The sports broadcasting landscape has evolved since 2001, and in 2020 there will be a different arms race for media. NBC no longer holds the keys to the kingdom and ESPN isn’t your Dad’s worldwide leader in sports anymore, just Disney’s. Fox Corporation launched a variety of sports specific television networks, FOX Sports, FS1, and FS2 just within the past decade and arguably has the widest bandwidth enabling the network to compete for primetime sports outside of the usual mainstream media. The XFL 2.0 is reimagined indeed. Deciding not to run the ball with a 'bell-cow back,' not named NBC as they did in the past. This time, the XFL is a running back by committee style offense with their broadcasting partners that includes FOX, FS1, ESPN, and ABC. World Wrestling Entertainment (WWE) has its own network, and don't be surprised in the foreseeable future the infrastructure is in place where it's viable for the XFL to house its own network. You know, if doubling down is Vince McMahon's kind of strategy. Television is reborn in a new world of sports broadcasting beyond cable. When it comes to spring football, is sports streaming the viable option for growth?

Online streaming has become the new norm in the on-demand world we live in today. The Alliance diversified their broadcast platforms by live streaming on B/R, TNT, and partnering with over-the-top (OTT) sports streaming service. With the rise of streaming services like Netflix, Hulu, Roku, and Amazon's Fire TV Stick – this isn’t your Mom’s cable box anymore. We’ve seen professional leagues successfully utilize predominant streaming platforms to tap into newer and broader audiences like the MLB’s partnership with Amazon Prime and the NFL with AT&T TV Now (formerly DirecTV). The 2019 NBA Finals were even sponsored by YouTube TV, which again reinforces that entertainment is trending online. More eyeballs online will generate more advertising, and we've learned for startups, your customers are best found on the internet. The AAF was looking to speed up the game 45 minutes faster than what a NFL game broadcast is, resulting in 60% less advertising. A faster product on the field was a missed opportunity to create new commercial inventory both on television and online.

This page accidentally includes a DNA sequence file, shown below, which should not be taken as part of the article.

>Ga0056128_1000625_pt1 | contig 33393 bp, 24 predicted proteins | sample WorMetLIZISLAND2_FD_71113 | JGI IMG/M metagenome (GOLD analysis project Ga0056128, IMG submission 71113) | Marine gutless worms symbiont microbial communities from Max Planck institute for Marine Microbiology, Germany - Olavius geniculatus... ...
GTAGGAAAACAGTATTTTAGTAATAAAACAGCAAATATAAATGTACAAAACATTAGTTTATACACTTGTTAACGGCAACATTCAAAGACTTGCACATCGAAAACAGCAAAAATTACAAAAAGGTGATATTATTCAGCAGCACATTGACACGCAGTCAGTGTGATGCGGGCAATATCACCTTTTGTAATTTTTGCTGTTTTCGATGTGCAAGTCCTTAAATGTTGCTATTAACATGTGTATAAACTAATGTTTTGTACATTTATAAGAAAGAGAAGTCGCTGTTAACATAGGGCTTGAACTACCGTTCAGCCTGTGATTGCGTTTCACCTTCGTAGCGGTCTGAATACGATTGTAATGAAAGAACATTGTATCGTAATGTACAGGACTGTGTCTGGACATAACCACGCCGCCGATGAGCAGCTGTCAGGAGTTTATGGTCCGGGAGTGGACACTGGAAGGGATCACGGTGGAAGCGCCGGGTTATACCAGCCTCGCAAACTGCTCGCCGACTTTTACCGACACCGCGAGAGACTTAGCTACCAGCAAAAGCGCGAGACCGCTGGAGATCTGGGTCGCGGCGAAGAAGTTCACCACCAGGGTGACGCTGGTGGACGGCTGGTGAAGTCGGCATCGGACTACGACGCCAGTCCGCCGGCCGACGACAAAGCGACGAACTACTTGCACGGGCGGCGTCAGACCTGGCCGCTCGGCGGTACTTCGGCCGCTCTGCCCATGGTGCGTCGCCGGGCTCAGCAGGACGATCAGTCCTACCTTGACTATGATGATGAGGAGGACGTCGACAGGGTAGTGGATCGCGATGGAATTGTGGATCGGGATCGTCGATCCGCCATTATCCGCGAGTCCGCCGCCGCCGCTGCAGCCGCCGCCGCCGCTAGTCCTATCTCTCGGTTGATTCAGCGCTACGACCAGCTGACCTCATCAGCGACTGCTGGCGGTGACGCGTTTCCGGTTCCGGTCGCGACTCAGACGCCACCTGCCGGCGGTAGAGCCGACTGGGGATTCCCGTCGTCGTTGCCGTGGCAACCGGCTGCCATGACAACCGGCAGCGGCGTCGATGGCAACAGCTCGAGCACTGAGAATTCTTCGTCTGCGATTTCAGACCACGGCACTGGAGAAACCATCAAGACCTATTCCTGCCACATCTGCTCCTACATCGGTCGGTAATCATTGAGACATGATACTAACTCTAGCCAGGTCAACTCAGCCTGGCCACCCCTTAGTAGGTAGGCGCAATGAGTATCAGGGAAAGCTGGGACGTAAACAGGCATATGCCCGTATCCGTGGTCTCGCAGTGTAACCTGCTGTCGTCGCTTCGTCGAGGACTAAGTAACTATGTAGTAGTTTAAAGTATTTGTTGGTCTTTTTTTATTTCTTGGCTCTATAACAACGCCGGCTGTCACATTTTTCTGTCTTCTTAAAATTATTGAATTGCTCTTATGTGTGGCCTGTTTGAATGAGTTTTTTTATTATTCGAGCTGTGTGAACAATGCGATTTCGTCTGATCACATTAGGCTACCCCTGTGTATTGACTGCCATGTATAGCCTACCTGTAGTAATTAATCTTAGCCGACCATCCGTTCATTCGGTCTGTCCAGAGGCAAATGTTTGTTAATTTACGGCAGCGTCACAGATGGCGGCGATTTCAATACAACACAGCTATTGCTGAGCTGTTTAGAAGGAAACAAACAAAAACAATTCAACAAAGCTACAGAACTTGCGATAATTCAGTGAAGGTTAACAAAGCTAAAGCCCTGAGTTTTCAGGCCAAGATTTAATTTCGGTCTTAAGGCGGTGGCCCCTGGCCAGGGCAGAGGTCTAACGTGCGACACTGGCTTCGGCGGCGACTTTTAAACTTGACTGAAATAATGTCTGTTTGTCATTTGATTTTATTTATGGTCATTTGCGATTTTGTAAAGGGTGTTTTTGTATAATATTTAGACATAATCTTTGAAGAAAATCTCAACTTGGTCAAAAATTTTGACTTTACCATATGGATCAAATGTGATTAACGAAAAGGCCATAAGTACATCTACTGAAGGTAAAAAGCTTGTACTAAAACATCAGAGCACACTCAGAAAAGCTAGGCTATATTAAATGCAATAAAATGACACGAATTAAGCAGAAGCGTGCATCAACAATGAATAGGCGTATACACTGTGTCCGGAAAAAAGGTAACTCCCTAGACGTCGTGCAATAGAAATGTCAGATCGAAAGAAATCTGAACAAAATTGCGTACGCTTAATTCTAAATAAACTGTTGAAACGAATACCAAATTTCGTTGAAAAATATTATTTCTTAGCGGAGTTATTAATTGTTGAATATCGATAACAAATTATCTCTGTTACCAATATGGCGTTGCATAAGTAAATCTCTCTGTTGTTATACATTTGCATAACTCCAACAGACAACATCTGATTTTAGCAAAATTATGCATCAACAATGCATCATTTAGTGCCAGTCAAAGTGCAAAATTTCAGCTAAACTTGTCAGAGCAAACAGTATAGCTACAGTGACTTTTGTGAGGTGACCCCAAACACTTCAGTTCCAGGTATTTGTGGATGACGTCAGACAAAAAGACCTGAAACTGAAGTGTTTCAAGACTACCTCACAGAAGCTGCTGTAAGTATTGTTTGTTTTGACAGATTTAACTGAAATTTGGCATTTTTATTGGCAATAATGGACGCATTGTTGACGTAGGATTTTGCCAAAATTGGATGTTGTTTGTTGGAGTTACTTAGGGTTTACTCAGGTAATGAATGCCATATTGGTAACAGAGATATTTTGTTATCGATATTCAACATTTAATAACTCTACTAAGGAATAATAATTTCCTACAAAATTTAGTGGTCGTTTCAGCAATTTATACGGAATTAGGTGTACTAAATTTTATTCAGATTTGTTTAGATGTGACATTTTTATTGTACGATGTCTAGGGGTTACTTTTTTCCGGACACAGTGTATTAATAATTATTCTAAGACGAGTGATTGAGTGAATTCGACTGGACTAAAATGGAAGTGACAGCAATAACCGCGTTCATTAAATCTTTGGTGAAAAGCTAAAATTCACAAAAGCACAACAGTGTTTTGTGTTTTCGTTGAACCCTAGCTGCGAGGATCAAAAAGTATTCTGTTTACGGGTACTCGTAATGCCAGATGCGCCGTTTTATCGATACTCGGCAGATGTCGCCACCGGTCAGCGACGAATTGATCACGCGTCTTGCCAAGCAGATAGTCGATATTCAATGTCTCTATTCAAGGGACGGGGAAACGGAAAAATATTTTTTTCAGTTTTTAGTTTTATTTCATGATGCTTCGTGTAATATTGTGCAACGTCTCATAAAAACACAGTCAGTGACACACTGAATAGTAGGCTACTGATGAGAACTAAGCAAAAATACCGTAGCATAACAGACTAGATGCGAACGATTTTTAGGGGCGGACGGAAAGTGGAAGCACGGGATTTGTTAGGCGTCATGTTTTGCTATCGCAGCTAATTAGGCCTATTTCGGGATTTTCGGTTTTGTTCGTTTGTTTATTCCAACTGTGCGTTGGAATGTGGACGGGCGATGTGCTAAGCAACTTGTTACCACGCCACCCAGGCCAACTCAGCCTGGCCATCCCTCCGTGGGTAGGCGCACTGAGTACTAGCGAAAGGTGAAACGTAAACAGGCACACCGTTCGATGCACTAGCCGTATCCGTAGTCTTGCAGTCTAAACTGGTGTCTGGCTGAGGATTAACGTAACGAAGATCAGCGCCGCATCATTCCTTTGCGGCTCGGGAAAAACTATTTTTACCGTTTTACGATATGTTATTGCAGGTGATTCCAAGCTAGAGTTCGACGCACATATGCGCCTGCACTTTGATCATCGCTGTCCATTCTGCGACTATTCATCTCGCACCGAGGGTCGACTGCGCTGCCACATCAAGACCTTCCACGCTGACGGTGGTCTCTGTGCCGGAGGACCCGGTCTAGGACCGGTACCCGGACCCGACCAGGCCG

So, has cable television become the sports viewership for a pastime of leather football helmets? Increasing your bandwidth online has become a new measure added into the equation for sports league's success in the twenty-first century. More audiences with a convenient reach. Will the new age of watching a sporting event online compete with cable television? Perhaps, it’s capable. Sorry Mom. Although I don’t believe it will never fully replace cable in our plugged-in connected world, well at least in my lifetime. Moreover, we can't deny that social media will have some influence. Social media has proven to be the coessential metric in establishing a fan base online and in the stands.

Ready. Set. N-B-C: NBC and the WWE heavily promoted the original XFL as "not your Dad’s NFL." Facing familiar circumstances now and then, even the former President of the XFL, Basil DeVito, believed the idea of putting together a football league in a year was an "insane proposition." Can you imagine what you can do in two years?

"This is going to be a cakewalk if we are all in this together." - Dick Ebersol

In 2017, Charlie Ebersol directed an ESPN Films 30 for 30 documentary, "This Was the XFL." To better understand the AAF and XFL connection is understanding the relationship that extends as far back as the 1970's, Dick Ebersol helped build the foundation to what NBC Sports is today, like Sunday Night Football, and Vince McMahon, who wrestled the WWE into an empire. The two would pair up to create one of the best television and entertainment tandems in the business. In 1998, NBC once lost its media rights for the NFL and was in the hunt to draft a new kind of entertainment. Dick Ebersol, production genius, and Vince McMahon, entertainment hype artist, together formulated the XFL on NBC. The two produced television masterpieces that still influence the NFL today, like the introduction of the "sky-cam" and risqué production that achieved both the highest generated televised primetime sports event ever and the lowest all in the same season. This was the XFL.